Airflow’s release process and version policy¶
Since Airflow 2.0.0 and provider packages 1.0.0 we aim to follow SemVer, meaning the release numbering works as follows:
Versions are numbered in the form X.Y.Z.
X is the major version number.
Y is the minor version number, also called the feature release version number.
Z is the patch number, which is incremented for bugfix and security releases. Before every new release, we’ll make a release candidate available, and often alpha or beta release too. These are of the form X.Y.Z alpha/beta/rc N, which means the Nth alpha/beta/release candidate of version X.Y.Z
In git, each minor version will have its own branch, called
vX-Y-stable where bugfix/security releases will be issued from.
Commits and PRs should not normally go direct to these branches, but instead should target the main branch and then be cherry-picked by the release managers to these release branches.
Each Airflow release will also have a tag in git indicating its version number, signed with the release manager’s key.
Tags for the main Airflow release have the form
X.Y.Z (no leading
v) and provider packages are tagged with the form
Although Airflow follows SemVer this is not a promise of 100% compatibility between minor or patch releases, simply because this is not possible: what is a bug to one person might be a feature another person is depending on.
Knowing the intentions of a maintainer can be valuable – especially when things break. Because that’s all SemVer is: a TL;DR of the changelog.
—Hynek Schlawack https://hynek.me/articles/semver-will-not-save-you/
That is all SemVer is – it’s a statement of our intent as package authors, and a clear statement of our goals.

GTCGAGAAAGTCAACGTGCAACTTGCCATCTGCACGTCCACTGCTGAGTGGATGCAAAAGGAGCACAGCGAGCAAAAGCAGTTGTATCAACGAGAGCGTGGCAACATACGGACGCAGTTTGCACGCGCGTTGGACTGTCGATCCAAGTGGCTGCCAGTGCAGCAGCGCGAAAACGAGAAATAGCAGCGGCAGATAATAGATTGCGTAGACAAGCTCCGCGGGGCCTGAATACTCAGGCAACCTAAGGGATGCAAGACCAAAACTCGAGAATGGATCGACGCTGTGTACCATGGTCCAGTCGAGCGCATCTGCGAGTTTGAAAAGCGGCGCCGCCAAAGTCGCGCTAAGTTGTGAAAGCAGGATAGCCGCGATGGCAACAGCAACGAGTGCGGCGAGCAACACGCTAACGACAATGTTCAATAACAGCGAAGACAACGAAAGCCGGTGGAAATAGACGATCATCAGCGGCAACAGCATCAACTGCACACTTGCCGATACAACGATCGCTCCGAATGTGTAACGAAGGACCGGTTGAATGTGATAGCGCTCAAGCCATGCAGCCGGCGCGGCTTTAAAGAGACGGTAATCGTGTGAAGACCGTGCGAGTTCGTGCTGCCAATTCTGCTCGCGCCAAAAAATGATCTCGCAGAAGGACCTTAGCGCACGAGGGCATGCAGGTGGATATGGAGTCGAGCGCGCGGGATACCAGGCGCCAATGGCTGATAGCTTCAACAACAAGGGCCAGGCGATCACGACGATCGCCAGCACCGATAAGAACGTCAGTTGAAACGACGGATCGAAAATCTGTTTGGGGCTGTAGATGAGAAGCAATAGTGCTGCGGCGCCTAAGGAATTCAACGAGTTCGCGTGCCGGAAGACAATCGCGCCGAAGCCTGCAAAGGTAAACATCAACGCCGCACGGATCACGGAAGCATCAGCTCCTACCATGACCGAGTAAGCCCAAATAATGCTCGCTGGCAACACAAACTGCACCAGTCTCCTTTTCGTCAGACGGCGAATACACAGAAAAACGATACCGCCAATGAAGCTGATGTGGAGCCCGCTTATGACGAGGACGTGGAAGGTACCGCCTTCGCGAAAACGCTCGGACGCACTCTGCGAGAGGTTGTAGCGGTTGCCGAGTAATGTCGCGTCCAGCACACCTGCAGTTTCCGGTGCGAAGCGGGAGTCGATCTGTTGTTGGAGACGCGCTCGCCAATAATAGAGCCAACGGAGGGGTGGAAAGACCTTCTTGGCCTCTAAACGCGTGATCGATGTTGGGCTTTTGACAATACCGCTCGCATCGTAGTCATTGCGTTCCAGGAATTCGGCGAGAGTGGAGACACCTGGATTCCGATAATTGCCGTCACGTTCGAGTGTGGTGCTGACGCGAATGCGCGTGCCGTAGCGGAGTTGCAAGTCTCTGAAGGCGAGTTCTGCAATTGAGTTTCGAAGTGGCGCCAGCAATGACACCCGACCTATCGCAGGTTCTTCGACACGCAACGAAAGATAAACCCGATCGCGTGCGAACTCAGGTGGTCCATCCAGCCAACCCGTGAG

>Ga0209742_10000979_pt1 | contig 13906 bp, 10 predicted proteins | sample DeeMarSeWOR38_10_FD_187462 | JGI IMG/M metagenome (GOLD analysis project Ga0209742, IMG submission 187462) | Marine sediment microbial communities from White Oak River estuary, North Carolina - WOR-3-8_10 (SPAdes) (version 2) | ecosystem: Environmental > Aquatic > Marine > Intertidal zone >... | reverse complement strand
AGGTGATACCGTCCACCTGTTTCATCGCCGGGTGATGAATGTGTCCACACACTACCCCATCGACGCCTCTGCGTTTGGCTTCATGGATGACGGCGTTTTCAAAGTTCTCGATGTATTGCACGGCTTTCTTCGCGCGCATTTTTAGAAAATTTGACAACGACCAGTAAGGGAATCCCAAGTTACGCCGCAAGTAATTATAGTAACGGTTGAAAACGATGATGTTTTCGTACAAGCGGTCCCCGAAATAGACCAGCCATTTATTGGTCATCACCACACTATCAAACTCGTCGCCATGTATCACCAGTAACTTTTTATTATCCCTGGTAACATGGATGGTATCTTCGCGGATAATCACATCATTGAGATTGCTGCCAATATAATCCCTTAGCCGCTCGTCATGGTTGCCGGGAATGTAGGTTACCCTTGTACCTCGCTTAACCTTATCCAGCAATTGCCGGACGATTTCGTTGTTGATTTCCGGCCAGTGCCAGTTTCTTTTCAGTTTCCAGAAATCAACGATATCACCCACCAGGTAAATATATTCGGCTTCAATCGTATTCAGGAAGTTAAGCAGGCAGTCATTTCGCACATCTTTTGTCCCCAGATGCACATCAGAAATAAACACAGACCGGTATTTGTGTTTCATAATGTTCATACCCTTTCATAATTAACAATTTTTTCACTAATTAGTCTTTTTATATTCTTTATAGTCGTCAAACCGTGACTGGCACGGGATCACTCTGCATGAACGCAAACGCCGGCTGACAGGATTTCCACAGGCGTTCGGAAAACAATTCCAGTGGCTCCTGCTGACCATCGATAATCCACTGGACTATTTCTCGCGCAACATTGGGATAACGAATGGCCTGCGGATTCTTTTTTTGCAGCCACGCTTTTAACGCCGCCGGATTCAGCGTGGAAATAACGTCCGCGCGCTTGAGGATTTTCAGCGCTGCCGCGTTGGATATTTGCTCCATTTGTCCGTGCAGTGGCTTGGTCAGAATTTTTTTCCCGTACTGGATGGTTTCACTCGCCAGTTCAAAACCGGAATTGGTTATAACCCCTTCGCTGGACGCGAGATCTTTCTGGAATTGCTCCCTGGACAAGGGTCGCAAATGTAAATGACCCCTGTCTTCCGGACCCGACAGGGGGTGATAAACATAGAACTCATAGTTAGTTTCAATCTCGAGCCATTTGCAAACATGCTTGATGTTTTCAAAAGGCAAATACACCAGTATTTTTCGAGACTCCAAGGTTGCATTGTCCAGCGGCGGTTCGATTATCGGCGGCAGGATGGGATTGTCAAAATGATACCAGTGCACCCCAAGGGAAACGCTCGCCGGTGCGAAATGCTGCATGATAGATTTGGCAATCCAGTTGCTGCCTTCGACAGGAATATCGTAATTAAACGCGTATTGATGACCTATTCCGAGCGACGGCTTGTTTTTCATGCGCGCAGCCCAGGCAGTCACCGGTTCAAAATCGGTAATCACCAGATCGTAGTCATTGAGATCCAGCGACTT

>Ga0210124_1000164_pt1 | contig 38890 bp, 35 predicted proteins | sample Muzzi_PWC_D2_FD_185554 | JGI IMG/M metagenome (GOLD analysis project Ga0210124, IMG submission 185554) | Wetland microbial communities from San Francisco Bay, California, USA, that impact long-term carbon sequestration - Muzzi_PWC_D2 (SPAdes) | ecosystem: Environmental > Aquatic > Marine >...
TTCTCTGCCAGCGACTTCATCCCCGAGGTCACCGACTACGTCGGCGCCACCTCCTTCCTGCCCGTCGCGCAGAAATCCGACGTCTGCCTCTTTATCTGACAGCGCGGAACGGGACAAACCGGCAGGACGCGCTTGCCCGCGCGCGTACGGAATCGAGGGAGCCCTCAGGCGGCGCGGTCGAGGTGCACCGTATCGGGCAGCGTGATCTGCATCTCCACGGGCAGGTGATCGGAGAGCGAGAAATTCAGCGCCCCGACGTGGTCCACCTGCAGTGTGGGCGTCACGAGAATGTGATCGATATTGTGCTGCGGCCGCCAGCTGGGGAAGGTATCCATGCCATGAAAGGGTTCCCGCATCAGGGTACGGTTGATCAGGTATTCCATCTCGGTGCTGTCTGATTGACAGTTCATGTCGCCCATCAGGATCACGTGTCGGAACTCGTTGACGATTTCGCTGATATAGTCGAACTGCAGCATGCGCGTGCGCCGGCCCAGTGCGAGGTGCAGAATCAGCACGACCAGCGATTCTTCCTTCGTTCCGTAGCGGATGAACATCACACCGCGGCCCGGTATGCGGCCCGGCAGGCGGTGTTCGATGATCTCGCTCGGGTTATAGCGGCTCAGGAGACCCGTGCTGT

- Major release
Major releases (X.0.0, X+1.0.0 etc.) indicate a backwards-incompatible change.
These releases do not happen with any regular interval or on any predictable schedule.
Each time a new major version is released previously deprecated features will be removed.
- Feature releases
Feature releases (X.Y.0, X.Y+1.0, etc.) will happen roughly every two or three months – see release process for details. These releases will contain new features, improvements to existing features, and such.
- Patch releases
Patch releases (X.Y.Z, X.Y.Z+1, etc.) will happen, on an as-needed basis, as issues are reported and fixed.
These releases will be 100% compatible with the associated feature release. So the answer to “should I upgrade to the latest patch release?” will always be “yes.”
The only exception to the above with respect to 100% backwards compatibility is when a security or data loss issue can’t be fixed without breaking backwards-compatibility. If this happens, the release notes will provide detailed upgrade instructions. No new features will be added in patch releases
From time-to-time existing features will be deprecated, or modules will be renamed.
When this happens, the existing code will continue to work but will issue a DeprecationWarning (or a subclass) when the code is executed. This code will continue to work for the rest of the current major version – if it works on 2.0.0, it will work for every 2.Y.Z release.
So, for example, if we decided to start the deprecation of a function in Airflow 2.2.4:
Airflow 2.2 will contain a backwards-compatible replica of the function which will raise a DeprecationWarning
Airflow 2.3 will continue to work and issue a warning
Airflow 3.0 (the major version that follows 2.2) will remove the feature outright
The exception to this deprecation policy is any feature which is marked as “experimental”, which may suffer breaking changes or complete removal in a Feature release.
From time-to-time a new feature will be added to Airflow that will be marked as experimental.
Experimental features do not have any guarantees about deprecation, and can be changed in a breaking way between feature releases, or even removed entirely.
We always aim to maintain compatibility even for experimental features, but make no promises. By having this “get out” it lets us build new features more quickly and get them in the hand of users without having to worry about making a feature perfect.